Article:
Blog Harvey A. Friedman Center for Aging

Neurological diseases: The more I know, the more I want to know

Written by Josie Wright, BA candidate in psychology at Southern Illinois University Edwardsville; participant in the Institute for Public Health Summer Research Program- Aging and Neurological Diseases Track

The virtual Summer Research Program in Aging and Neurological Diseases was an amazing experience. I loved learning about everything we discussed throughout the program. I was especially interested to learn about the different ways a stroke can affect a survivor. Matthew Wynn, a graduate student in the Psychological & Brain Sciences, presented that a stroke can result in dementia. Dementia is the symptoms that are caused by a disease or traumatic brain injury. I believed in the past that dementia was a disease that was similar to Alzheimer’s disease. It was surprising to learn that dementia is not a disease at all.

Alex W.K Wong, PhD, DPhil, OT, CRC, who is a professor in the Program in Occupational Therapy, and Ryan J. Walsh, MS, OTR/L, a PhD student in the Program in Occupational Therapy, spoke about the causes and effects of a stroke. They also introduced rehabilitation therapy that is utilized in working with stroke survivors. It was interesting to learn how the effects of a stroke can vary widely from one survivor to another. Some patients are left with lifelong deficits, while through therapy other patients can fully recover and gain back all of their abilities.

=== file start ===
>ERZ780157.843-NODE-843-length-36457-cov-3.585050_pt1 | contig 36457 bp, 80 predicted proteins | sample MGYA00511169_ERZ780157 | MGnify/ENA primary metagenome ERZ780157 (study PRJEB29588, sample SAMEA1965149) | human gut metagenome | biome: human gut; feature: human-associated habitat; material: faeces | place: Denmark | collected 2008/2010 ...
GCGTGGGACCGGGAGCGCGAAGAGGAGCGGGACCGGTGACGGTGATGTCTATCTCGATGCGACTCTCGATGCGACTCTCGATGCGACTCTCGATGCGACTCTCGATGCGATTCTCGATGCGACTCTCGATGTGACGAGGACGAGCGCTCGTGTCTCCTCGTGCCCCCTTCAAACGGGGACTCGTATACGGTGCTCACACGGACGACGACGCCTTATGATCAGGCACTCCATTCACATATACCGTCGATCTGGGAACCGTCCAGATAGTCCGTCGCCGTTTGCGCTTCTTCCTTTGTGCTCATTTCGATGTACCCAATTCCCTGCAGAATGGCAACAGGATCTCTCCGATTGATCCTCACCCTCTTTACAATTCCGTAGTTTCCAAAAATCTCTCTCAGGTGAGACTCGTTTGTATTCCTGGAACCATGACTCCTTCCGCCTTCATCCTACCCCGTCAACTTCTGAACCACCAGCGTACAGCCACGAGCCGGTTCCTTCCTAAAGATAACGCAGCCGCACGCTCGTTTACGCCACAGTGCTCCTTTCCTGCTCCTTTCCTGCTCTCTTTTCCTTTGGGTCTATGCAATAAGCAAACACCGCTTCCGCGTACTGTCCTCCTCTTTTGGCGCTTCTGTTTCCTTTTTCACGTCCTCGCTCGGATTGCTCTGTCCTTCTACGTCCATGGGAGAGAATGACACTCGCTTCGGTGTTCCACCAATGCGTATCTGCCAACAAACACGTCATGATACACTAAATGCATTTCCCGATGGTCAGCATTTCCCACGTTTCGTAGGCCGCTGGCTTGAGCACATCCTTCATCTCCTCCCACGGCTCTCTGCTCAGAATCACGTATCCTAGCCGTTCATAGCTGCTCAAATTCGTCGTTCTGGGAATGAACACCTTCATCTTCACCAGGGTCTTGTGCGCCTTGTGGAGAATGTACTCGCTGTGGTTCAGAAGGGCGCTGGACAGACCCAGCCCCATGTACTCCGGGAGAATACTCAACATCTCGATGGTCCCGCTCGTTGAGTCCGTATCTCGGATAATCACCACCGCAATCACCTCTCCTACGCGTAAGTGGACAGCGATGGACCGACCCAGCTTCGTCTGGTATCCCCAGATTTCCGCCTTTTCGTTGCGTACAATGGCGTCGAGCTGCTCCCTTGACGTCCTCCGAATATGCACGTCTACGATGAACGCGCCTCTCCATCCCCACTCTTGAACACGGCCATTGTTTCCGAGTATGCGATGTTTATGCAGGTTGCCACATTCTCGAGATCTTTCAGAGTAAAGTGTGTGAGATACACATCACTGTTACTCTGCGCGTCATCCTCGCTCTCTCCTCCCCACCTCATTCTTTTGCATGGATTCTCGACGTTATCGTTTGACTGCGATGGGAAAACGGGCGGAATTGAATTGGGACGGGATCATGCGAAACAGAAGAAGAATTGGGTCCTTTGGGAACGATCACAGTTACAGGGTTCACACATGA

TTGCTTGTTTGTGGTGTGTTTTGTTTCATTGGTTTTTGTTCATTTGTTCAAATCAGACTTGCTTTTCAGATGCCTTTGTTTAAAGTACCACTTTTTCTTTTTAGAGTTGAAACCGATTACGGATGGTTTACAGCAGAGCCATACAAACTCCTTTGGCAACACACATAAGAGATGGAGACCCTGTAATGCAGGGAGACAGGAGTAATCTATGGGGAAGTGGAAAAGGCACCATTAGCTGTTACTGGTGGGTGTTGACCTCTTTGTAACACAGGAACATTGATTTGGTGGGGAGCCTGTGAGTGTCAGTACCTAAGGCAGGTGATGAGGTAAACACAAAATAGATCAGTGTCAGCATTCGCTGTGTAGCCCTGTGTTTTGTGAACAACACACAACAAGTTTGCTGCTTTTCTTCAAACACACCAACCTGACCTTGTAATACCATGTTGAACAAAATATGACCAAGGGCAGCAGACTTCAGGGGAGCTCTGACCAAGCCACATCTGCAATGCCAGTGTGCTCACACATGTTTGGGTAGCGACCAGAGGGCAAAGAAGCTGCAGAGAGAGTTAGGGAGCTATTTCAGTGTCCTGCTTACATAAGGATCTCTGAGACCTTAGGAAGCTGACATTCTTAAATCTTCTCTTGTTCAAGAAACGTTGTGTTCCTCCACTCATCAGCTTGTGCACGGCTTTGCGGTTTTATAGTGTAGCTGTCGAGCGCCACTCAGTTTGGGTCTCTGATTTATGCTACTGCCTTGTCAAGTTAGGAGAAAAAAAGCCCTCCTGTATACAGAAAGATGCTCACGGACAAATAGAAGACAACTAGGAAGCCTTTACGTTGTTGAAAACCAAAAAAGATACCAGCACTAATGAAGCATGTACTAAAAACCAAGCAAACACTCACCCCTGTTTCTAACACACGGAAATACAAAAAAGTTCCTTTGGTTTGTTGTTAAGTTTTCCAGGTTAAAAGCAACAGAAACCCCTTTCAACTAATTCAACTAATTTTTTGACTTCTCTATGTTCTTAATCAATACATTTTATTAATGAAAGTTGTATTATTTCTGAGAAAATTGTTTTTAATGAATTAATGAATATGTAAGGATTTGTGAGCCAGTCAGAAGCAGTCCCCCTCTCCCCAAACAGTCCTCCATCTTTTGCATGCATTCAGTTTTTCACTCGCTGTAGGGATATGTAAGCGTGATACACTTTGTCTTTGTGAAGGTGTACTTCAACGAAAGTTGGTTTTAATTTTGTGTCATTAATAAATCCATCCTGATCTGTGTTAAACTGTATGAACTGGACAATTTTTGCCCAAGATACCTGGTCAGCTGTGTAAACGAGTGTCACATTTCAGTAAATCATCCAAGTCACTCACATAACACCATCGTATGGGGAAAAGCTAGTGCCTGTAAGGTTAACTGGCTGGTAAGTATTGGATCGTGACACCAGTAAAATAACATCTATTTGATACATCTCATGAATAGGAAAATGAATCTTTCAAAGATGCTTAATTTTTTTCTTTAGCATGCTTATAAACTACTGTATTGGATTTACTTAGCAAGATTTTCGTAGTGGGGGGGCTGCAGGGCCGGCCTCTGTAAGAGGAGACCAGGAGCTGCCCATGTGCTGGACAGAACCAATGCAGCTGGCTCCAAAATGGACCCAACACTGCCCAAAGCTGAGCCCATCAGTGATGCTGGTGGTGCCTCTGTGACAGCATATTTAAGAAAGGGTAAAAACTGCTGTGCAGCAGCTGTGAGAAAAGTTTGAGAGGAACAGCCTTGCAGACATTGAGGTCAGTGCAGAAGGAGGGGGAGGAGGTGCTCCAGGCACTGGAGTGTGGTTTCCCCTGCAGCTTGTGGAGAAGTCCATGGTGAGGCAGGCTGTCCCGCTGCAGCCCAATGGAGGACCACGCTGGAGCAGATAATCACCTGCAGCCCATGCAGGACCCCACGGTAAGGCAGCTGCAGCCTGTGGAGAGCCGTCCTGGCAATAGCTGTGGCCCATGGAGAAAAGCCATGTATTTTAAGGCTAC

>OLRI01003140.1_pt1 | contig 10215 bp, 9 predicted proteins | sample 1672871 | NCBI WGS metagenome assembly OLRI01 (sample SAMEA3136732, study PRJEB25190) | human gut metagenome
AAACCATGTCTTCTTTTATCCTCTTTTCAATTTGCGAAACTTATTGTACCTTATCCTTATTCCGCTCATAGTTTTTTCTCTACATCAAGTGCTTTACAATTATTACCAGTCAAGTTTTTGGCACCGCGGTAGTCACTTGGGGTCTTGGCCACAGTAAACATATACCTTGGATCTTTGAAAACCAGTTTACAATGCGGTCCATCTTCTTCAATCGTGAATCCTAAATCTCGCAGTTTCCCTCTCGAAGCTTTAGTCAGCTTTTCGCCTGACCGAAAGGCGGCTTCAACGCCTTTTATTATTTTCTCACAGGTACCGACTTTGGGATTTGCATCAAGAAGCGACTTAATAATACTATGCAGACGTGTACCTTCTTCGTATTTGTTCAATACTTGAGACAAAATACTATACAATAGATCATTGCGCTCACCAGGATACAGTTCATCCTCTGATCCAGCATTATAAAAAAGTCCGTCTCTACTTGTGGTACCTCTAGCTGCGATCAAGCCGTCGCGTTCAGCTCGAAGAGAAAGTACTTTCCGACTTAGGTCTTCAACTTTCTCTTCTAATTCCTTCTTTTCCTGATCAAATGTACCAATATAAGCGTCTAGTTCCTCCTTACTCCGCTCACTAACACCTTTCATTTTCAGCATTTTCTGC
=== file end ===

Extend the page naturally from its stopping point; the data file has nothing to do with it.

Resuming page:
Even if the patient will end up with permanent deficits, therapy is very helpful in decreasing the severity of the symptoms. I have experienced brain damage that was caused by brain cancer. My rehabilitation consisted of some of the same types of outpatient therapy that stroke patients receive. I underwent speech therapy and occupational therapy. Both forms of therapy helped me to be able to return to school. I still have some symptoms of memory and word finding deficits, but because of the therapy my speech and memory improved significantly. It is so beneficial that therapy is available after any type of damage to the brain.

Before learning about stroke, I never realized how many different types of therapy are so useful for those who have experienced a stroke. Ever since undergoing therapy myself, my goal has been to work in neuropsychology providing cognitive therapy. It was amazing to learn more about what I am planning to work with in the future. My participation in the summer program has certainly piqued my interest to dig deeper into the field of neuroscience and neurological diseases. The more I learn about the subject, the greater my passion towards neuropsychology grows. I am so thankful for having been accepted into this research program and having learned so much. I definitely enjoyed it!